“And God did extraordinary miracles by the hands of Paul, so that handkerchiefs or aprons were carried away from his body to the sick, and diseases left them and the evil spirits came out of them.” Acts 19:12.
The veneration of relics was one of the practices targeted by the Reformation. There’s no question that a trade in illicit and fake relics was a scandal of the medieval Church, but the abiding error of the reformers was to strike not at an abuse, but at the entire theology underpinning a practice.
The notion that items connected to the holy could be conduits of power had deep roots in the faith, right back to scripture. The remains of martyrs were collected and venerated from the earliest days, and there’s just no way around that. We also have this startling passage above, which is nothing less than Biblical witness to the power of a second class relic to work miracles.
How do we read Acts 19:12 as anything other than a theology of relics in miniature? It’s all right there. We’re talking about fabric used by St. Paul to wipe the sweat off his face or to wrap around his waist while he worked on tents. When this was “carried away from his body to the sick,” it healed physical ailments and drove out demons.
This has caused problems for Protestant commentators since Calvin, eager to sever any connection between this story and the Catholic theology of relics. F. F. Bruce is typical in saying “The healing virtue resided not in those pieces of cloth but in the faith of those who used them,” which highlights the failure of an atrophied theology to address the issue. Objects can in fact bear blessings, deriving their blessing from the power of God alone. Claiming the healing “virtue” “resided” in the “faith” of those who used them is almost gibberish.
Hans-Josef Klauck is closer to the mark in acknowledging that “the understanding of miracles in v. 12 is located in dangerous border territory,” while also noting that God is the agent of the miracle.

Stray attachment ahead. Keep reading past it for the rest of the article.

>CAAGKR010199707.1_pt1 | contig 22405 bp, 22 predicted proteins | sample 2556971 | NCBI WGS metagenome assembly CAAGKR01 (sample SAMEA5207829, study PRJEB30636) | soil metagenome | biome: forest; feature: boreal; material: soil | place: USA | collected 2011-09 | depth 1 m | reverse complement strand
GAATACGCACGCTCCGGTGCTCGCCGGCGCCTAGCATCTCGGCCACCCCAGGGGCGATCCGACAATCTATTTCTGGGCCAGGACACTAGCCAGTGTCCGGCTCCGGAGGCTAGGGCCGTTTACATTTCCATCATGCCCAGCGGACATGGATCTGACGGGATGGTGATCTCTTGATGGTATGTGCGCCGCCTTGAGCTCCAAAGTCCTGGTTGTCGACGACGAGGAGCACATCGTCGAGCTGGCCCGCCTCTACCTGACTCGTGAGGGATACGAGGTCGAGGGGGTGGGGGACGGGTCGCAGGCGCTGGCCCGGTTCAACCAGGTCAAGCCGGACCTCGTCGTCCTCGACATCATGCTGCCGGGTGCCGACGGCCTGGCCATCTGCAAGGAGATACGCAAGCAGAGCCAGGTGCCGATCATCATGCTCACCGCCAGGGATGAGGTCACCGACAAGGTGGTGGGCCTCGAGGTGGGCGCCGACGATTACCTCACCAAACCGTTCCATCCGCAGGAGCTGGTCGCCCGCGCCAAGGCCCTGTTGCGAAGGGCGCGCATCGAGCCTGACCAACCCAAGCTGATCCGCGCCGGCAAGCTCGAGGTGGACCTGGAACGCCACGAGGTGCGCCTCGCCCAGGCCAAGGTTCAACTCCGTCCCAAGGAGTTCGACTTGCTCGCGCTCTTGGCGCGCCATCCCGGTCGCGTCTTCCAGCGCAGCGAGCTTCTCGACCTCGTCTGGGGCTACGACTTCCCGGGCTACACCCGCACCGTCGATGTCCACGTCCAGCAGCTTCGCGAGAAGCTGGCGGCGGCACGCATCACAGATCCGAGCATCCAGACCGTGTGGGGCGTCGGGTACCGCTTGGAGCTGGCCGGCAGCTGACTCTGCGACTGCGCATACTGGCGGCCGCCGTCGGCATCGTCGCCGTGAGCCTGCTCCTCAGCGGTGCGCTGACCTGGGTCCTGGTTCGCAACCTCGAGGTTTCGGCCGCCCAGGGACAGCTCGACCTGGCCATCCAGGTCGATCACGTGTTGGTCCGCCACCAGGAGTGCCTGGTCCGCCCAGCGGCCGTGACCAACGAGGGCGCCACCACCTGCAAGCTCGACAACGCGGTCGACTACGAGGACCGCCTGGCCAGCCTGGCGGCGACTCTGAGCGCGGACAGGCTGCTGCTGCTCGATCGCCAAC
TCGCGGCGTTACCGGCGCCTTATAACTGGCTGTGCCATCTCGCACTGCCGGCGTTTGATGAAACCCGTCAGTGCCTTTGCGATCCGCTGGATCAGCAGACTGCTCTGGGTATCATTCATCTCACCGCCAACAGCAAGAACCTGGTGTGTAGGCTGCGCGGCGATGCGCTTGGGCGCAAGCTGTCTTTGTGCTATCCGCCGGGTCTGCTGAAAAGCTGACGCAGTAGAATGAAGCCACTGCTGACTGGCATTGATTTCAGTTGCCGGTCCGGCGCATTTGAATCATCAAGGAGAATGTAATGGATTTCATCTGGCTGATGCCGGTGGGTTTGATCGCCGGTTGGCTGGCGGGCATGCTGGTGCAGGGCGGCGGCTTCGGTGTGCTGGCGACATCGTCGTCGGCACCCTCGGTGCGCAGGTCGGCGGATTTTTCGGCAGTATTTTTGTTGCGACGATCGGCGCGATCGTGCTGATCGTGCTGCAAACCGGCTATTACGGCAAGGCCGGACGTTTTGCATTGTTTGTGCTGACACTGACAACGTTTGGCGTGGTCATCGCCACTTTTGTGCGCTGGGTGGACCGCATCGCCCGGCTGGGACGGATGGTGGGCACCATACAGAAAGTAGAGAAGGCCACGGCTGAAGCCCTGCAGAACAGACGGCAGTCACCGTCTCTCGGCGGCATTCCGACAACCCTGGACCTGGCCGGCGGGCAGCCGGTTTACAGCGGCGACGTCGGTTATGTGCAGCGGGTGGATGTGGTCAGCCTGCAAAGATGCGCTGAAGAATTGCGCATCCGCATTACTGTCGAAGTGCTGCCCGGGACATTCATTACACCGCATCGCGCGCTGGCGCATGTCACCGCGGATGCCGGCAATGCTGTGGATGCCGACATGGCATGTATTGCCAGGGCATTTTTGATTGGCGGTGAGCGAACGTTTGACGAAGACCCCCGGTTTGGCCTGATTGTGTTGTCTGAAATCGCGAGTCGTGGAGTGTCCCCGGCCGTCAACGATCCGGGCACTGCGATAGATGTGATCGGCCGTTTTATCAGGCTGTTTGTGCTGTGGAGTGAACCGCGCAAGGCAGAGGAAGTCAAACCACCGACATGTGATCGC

You can tell from the way non-Catholic exegetes engage (or refuse to engage) this passage that it troubles them. There’s a tendency to argue that Priscilla and/or Aquila took these things from Paul secretly because they were superstitious, but of course the passage says the miracles are “by the hands of Paul” and such a scenario suggests healing through duplicity, which hardly improves the situation.
Some commentators just the punt the issue back to the woman with the flow of blood touching the garment of Jesus (Luke 8:44), Matthew 14:36 where people who touch his hem are healed, and Acts 5:15, which says Peter’s shadow fell on people and healed them. This doesn’t solve the problem either, but it allow the exegete to move on (no doubt in relief but with still-furrowed brow) to the more entertaining and less problematic story of the seven sons of Sceva in the following verses.
It’s hard to get around the power of relics to work miracles. It’s even in the Old Testament. In 2 Kings 13:21 we read that “And as a man was being buried, lo, a marauding band was seen and the man was cast into the grave of Elisha; and as soon as the man touched the bones of Elisha, he revived, and stood on his feet.”
It’s actually not a complex theology, so one has to wonder why it’s troubled so many people so long after the abuses that prompted the objections have passed away. An object may be a sign and a material bearer of a blessing. It is not powerful in-and-of-itself separate from the power of God, but the power of God has touched and sanctified it, and thus made it holy. That took two sentences to explain. Five hundred years removed from the traffic in and abuse of relics, that really should be enough to deal with an unequivocal line of holy scripture attesting to the use of relics.